There's growing concern about the future of an orphanage run by a British charity in Sierra Leone, after a staff member and his wife died this week from Ebola. The Saint George Foundation Orphanage in Freetown is now in quarantine, with more than 20 children and seven staff in lock-down. The BBC has agreed to share Ebola-related material with Voice of America because of the difficulties faced by media organizations reporting the crisis. Clive Myrie reports from Sierra Leone.
Video

Video Sierra Leone Ebola Orphans Face Another Crisis

There's growing concern about the future of an orphanage run by a British charity in Sierra Leone, after a staff member and his wife died this week from Ebola. The Saint George Foundation Orphanage in Freetown is now in quarantine, with more than 20 children and seven staff in lock-down. The BBC has agreed to share Ebola-related material with Voice of America because of the difficulties faced by media organizations reporting the crisis. Clive Myrie reports from Sierra Leone.
Video

Video Growing Concerns Over Whether Myanmar’s Next Elections Will Be Fair

Myanmar has scheduled national elections for November that are also expected to include a landmark referendum on the country's constitution. But there are growing concerns over whether the government is taking the necessary steps to prepare for a free and fair vote. VOA Correspondent Steve Herman was recently in Myanmar and files this report from our Southeast Asia bureau in Bangkok.
Video

Video Nigeria’s Ogonis Divided Over Resuming Oil Production

More than two decades ago, Nigeria’s Ogoni people forced Shell oil company to cease drilling on their land, saying it was polluting the environment. Now, some Ogonis say it’s time for the oil to flow once again. Chris Stein reports from Kegbara Dere, Nigeria.
Video

Video Winter Weather Strikes Eastern US...Again!

A new wintry blast has hit more than 20 states in the U.S. Midwest and Mid-Atlantic region, adding more snow to the piles from previous storms. Tired of shoveling snow, breaking the ice and dealing with accidents, flight delays and property damage, most Americans hope this is the last bout of cold for the season. Zlatica Hoke reports.
Video

Video Muslims Long Thrived in N Carolina Before Slaying of 3 Students

The killings of three Muslim students in North Carolina early last month came as Muslims across the United States have felt under siege, partly as a result of terrorist attacks being committed internationally in the name of their faith. But Muslims have long thrived in university cities in this part of the American South. VOA's Jerome Socolovsky reports.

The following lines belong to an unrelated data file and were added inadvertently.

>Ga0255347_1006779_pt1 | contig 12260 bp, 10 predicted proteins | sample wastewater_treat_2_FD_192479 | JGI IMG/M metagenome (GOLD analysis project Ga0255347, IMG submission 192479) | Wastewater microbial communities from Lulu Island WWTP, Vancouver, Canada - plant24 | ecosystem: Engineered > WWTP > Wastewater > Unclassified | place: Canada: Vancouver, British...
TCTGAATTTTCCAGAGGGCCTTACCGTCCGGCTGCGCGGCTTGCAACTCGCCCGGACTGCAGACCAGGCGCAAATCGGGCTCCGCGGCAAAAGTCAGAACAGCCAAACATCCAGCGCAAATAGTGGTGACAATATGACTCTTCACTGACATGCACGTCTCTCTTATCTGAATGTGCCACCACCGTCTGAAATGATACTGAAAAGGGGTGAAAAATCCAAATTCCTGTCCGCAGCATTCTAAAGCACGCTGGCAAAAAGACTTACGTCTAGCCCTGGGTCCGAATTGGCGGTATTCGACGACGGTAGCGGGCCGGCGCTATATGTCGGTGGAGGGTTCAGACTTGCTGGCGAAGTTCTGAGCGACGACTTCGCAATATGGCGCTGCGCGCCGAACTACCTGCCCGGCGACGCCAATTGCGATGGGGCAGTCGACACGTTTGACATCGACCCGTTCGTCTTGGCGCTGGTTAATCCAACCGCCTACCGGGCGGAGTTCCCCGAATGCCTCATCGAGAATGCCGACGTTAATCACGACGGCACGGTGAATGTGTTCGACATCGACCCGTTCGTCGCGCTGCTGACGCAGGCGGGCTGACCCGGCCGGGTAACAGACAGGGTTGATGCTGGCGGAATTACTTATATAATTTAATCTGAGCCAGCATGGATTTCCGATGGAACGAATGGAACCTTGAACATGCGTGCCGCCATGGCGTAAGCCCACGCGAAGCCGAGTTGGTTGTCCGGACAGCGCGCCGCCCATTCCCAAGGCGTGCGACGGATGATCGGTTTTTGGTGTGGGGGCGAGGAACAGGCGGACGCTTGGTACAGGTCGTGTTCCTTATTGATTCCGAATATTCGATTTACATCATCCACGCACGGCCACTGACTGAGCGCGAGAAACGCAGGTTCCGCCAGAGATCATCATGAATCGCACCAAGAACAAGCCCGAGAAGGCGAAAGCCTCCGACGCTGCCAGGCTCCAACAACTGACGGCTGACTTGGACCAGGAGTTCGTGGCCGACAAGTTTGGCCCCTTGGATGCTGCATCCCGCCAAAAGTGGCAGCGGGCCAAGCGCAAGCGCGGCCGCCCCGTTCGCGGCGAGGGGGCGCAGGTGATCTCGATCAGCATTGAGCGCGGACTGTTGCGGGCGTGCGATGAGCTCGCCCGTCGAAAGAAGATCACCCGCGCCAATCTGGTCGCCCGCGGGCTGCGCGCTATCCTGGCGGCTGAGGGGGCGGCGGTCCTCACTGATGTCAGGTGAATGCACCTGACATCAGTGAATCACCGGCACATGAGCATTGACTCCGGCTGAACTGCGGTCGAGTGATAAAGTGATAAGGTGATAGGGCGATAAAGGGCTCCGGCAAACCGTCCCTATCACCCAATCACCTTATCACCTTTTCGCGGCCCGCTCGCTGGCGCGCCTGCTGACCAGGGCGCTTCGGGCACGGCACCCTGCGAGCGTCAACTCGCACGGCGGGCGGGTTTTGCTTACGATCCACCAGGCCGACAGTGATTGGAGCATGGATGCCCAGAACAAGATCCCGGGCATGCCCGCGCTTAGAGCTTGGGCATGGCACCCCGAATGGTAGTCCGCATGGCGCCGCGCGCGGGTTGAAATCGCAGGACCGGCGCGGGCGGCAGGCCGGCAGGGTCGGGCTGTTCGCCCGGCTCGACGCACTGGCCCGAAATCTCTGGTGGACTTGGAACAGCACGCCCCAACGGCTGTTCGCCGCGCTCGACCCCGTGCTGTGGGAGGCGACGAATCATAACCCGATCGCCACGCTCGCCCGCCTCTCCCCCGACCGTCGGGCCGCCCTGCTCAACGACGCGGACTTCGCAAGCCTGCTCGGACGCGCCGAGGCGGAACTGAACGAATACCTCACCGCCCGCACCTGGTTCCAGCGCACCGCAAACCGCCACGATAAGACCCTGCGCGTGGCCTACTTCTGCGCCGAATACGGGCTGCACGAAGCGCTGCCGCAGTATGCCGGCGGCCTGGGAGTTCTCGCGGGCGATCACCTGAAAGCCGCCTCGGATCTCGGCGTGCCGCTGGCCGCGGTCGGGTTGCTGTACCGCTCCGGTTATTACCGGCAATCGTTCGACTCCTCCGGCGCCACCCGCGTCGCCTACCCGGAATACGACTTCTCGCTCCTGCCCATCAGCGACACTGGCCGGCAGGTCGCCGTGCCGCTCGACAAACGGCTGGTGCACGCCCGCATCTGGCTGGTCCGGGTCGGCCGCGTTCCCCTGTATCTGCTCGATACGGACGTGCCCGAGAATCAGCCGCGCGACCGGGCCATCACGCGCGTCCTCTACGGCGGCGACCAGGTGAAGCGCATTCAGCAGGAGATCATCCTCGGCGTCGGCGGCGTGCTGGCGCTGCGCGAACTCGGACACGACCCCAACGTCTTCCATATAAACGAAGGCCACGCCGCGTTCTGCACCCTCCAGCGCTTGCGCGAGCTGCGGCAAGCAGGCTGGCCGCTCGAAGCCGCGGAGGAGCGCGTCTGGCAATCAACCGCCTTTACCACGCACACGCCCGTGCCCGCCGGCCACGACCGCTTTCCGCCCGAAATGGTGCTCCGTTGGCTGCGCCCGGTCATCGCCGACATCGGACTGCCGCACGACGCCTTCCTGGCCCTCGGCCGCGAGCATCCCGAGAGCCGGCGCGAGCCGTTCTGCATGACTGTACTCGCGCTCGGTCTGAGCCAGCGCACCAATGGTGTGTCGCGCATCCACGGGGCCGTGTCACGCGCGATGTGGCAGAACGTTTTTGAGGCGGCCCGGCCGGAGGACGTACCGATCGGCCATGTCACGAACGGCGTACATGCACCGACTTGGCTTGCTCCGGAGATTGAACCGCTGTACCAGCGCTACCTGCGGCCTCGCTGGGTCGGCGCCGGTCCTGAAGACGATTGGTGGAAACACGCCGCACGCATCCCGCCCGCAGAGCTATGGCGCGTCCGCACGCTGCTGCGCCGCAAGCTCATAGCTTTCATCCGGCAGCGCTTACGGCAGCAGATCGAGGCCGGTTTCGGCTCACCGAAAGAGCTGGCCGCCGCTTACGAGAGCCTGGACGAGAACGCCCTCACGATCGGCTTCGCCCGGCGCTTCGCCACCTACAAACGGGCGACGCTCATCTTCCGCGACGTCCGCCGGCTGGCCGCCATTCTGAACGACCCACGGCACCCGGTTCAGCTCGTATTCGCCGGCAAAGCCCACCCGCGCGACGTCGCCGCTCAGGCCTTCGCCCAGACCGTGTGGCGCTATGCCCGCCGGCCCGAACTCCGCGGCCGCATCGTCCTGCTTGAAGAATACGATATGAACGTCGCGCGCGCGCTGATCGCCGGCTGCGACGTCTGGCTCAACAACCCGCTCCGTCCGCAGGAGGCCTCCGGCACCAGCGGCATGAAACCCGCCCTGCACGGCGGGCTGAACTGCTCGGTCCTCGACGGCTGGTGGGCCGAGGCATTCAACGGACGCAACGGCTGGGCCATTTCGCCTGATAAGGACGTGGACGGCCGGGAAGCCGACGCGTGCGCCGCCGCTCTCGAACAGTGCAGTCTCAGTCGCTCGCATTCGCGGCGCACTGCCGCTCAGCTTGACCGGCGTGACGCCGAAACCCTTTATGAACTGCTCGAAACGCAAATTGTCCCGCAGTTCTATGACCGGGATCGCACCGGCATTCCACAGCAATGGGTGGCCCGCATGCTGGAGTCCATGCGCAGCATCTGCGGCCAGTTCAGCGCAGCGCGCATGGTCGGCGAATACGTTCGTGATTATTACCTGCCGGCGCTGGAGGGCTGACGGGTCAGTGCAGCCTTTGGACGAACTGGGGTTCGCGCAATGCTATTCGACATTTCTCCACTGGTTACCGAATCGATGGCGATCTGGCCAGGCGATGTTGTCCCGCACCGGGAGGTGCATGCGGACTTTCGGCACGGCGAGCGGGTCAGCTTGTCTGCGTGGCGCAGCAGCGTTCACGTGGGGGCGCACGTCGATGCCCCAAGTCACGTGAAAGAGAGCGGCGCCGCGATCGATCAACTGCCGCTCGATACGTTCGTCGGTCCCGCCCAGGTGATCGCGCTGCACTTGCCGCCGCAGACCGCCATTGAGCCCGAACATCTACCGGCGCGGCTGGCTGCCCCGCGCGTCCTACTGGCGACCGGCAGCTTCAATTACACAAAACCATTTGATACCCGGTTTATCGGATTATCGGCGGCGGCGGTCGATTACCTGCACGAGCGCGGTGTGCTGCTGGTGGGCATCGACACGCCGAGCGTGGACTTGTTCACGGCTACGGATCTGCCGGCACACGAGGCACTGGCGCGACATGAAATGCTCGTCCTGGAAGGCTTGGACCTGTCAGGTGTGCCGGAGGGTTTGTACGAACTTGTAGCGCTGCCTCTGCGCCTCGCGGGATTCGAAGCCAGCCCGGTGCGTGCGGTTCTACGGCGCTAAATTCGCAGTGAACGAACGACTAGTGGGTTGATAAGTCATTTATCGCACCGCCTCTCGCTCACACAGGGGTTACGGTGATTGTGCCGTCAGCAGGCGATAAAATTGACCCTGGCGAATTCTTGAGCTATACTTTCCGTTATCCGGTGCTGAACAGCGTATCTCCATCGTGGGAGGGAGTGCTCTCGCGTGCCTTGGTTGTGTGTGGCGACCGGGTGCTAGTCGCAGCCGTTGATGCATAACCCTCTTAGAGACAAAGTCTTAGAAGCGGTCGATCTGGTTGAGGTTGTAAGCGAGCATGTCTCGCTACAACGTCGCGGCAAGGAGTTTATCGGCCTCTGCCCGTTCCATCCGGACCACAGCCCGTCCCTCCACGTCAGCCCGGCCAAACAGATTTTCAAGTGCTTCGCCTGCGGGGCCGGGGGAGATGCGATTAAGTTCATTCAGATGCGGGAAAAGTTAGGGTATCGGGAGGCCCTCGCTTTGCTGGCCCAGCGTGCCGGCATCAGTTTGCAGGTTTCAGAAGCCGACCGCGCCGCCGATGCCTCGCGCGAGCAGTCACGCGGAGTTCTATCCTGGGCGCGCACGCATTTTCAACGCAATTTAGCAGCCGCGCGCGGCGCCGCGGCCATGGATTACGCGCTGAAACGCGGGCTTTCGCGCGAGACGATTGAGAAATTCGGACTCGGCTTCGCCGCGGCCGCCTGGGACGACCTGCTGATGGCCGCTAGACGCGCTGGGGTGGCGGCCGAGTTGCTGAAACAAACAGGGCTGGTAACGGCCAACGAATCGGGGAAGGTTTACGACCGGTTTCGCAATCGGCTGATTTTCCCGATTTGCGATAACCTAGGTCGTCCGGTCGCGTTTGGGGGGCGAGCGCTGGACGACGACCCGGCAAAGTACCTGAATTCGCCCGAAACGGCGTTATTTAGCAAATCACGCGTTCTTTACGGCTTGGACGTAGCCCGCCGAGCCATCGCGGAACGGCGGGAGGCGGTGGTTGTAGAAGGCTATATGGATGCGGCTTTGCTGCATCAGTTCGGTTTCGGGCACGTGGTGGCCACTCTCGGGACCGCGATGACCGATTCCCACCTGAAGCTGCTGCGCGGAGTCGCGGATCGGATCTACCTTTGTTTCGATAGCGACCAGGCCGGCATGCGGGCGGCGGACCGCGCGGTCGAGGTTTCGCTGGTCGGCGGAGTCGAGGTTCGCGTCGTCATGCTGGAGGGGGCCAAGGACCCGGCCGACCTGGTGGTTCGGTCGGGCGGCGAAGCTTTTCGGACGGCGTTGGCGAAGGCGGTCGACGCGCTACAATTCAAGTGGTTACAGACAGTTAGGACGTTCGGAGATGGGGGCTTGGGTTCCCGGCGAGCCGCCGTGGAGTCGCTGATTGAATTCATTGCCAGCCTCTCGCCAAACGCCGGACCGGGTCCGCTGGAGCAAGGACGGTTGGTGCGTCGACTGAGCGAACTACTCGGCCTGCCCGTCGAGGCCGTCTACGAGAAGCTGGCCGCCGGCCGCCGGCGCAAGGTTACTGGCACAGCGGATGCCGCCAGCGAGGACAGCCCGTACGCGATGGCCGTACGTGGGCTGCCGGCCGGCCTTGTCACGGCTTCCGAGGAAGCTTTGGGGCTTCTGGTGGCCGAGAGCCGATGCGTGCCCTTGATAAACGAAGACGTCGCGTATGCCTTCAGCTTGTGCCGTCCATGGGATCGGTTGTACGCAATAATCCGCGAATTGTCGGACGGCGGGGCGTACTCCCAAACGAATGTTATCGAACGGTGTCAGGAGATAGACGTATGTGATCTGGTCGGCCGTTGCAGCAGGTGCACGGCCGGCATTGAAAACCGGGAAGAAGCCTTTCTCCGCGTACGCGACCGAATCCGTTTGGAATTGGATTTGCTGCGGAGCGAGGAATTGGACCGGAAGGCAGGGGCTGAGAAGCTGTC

Video

Video Fuel Shortages in Nigeria Threaten Election Campaigns

Nigeria is suffering a gas shortage as the falling oil price has affected the country’s ability to import and distribute refined fuels. Coming just weeks before scheduled March 28 elections, the shortage could have a big impact on the campaign, as Henry Ridgwell reports for VOA.
Video

Video Report: Human Rights in Annexed Crimea Deteriorating

A new report by Freedom House and the Atlantic Council of the United States says the human rights situation in Crimea has deteriorated since the peninsula was annexed by Russia in March of last year. The report says the new authorities in Crimea are discriminating against minorities, suppressing freedom of expression, and forcing residents to assume Russian citizenship or leave. Zlatica Hoke has more.
Video

Video 50 Years Later African-Americans See New Voting Rights Battles Ahead

Thousands of people will gather to mark the 50th anniversary of a historic civil rights march on March 7th in Selma, Alabama. In 1965, dozens of people were seriously injured during the event known as “Bloody Sunday,” after police attacked African-American demonstrators demanding voting rights. VOA’s Chris Simkins introduces us to some civil rights pioneers who are still fighting for voting rights in Alabama more than 50 years later.
Video

Video Craft Brewers Taking Hold in US Beer Market

Since the 1950’s, the U.S. beer industry has been dominated by a handful of huge breweries. But in recent years, the rapid rise of small craft breweries has changed the American market and, arguably, the way people drink beer. VOA’s Jeff Custer reports.
Video

Video Video Claims to Show Shia Forces in Iraq Executing Sunni Boy

A graphic mobile phone video is spreading on the Internet, claiming to show Iraqi forces or Shia militia executing a handcuffed Sunni boy. Experts have yet to verify the video, but already Islamic State followers are publicizing it across social media, playing on deep-rooted sectarian fears. VOA’s Jeff Seldin reports.
Video

Video Ukrainian Authorities Struggle to Secure a Divided Mariupol

Since last month's cease-fire went into effect, shelling around the port city of Mariupol has decreased, but it is thought pro-Russian separatists remain poised to attack. For the city’s authorities, a major challenge is gaining the trust of residents, while at the same time rooting out informants who are passing sensitive information to the rebels. Patrick Wells reports for VOA.
Video

Video Myanmar's Traditional Fashion Choices Endure

The sartorial choices of Myanmar’s men and women quickly catch the eye of any visitor to the tropical Southeast Asian country. But at a time when Myanmar’s political and economic opening is bringing affordable western fashions to the masses, will the country’s unique fashion trends endure? VOA Correspondent Steve Herman in Yangon explores that question.

All About America

Circumventing Censorship

An Internet Primer for Healthy Web Habits

As surveillance and censoring technologies advance, so, too, do new tools for your computer or mobile device that help protect your privacy and break through Internet censorship.
More